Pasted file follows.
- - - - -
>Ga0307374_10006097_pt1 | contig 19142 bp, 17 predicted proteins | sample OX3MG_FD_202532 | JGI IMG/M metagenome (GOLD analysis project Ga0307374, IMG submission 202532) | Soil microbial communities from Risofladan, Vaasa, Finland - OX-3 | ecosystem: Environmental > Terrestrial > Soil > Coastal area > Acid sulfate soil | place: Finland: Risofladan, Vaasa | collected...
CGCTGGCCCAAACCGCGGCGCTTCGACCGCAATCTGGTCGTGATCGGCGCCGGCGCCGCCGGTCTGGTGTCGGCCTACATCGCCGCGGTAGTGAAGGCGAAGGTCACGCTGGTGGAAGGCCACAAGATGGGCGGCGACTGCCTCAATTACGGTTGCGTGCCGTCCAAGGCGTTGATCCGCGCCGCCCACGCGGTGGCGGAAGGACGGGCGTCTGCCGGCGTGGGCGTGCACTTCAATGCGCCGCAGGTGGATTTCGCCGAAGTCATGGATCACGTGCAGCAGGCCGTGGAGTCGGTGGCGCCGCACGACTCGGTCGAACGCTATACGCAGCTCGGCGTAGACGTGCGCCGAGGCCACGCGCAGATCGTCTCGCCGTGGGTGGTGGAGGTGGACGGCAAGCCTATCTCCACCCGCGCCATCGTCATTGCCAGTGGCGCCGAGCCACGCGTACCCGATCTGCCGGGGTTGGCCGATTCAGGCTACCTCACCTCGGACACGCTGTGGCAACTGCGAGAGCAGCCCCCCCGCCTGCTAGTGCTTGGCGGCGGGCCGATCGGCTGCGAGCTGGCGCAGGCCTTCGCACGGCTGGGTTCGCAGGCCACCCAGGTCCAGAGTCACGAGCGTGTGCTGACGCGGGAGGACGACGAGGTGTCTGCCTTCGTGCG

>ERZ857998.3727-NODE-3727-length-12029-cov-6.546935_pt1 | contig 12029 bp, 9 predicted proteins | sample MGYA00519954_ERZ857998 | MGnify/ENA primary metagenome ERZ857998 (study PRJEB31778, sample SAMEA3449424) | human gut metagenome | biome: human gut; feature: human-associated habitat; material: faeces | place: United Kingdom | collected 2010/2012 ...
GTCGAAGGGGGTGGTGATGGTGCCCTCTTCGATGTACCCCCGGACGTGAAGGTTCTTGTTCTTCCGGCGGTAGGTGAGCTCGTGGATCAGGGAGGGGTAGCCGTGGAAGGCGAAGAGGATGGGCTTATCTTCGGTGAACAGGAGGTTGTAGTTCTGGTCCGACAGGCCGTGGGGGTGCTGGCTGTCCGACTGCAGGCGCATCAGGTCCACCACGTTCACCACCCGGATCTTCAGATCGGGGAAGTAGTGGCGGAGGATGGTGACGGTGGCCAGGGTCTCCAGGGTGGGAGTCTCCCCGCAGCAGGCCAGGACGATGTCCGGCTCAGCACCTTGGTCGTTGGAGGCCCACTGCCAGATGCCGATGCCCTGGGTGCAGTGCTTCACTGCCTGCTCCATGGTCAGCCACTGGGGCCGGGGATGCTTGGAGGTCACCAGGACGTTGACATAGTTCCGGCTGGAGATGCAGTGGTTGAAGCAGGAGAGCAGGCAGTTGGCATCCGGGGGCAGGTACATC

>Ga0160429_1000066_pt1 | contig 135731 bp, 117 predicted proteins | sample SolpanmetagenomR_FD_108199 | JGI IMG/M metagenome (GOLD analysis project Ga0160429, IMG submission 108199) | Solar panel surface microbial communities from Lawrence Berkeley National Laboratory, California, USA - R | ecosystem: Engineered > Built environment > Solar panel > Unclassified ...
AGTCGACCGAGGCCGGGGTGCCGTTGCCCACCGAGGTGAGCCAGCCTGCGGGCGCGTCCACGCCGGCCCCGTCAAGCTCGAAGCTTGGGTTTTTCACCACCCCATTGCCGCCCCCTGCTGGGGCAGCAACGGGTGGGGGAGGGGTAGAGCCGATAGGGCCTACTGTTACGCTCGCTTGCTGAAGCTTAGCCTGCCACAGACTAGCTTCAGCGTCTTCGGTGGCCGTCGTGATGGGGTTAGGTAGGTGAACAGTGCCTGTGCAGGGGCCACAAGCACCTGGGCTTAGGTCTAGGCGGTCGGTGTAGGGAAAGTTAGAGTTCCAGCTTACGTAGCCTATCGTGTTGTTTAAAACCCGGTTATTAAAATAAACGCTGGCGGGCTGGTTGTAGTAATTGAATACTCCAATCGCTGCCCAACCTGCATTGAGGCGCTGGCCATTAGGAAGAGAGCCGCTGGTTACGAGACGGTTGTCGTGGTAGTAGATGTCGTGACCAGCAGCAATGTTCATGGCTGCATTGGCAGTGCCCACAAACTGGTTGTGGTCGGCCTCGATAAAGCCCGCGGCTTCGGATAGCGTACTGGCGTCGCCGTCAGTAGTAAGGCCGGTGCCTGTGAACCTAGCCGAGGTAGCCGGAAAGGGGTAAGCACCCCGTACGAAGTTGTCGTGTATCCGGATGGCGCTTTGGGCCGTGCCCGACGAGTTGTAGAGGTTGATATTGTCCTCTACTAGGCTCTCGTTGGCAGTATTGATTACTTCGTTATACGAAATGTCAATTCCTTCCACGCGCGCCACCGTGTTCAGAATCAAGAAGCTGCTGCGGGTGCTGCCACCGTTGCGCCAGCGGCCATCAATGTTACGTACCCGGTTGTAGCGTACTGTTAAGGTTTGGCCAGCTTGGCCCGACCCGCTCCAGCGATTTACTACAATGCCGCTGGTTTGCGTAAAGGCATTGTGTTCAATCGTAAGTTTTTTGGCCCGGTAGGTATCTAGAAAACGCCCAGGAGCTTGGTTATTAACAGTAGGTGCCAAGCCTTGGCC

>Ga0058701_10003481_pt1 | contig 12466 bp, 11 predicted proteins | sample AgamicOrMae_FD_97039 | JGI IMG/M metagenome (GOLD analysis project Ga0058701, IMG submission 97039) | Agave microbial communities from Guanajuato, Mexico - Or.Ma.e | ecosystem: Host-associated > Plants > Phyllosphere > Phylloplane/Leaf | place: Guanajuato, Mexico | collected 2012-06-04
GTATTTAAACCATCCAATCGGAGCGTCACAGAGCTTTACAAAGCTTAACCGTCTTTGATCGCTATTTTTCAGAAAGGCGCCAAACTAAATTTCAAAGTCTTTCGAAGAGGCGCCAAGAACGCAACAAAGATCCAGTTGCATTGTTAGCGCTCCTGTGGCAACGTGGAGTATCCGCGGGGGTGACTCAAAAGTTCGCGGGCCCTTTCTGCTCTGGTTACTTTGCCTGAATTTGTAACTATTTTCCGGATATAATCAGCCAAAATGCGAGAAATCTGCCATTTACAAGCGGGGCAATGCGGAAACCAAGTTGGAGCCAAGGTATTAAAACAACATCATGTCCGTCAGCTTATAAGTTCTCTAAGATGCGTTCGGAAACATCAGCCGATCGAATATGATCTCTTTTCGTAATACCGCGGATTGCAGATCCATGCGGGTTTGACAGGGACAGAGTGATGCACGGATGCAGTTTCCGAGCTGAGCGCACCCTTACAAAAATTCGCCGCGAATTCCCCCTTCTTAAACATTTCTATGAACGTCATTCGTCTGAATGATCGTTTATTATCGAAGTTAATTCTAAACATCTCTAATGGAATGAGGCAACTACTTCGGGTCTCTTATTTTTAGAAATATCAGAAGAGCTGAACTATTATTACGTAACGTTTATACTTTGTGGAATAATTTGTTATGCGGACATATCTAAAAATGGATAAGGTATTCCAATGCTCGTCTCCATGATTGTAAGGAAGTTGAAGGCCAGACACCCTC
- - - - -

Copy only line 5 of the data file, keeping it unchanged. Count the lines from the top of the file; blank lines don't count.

>Ga0160429_1000066_pt1 | contig 135731 bp, 117 predicted proteins | sample SolpanmetagenomR_FD_108199 | JGI IMG/M metagenome (GOLD analysis project Ga0160429, IMG submission 108199) | Solar panel surface microbial communities from Lawrence Berkeley National Laboratory, California, USA - R | ecosystem: Engineered > Built environment > Solar panel > Unclassified ...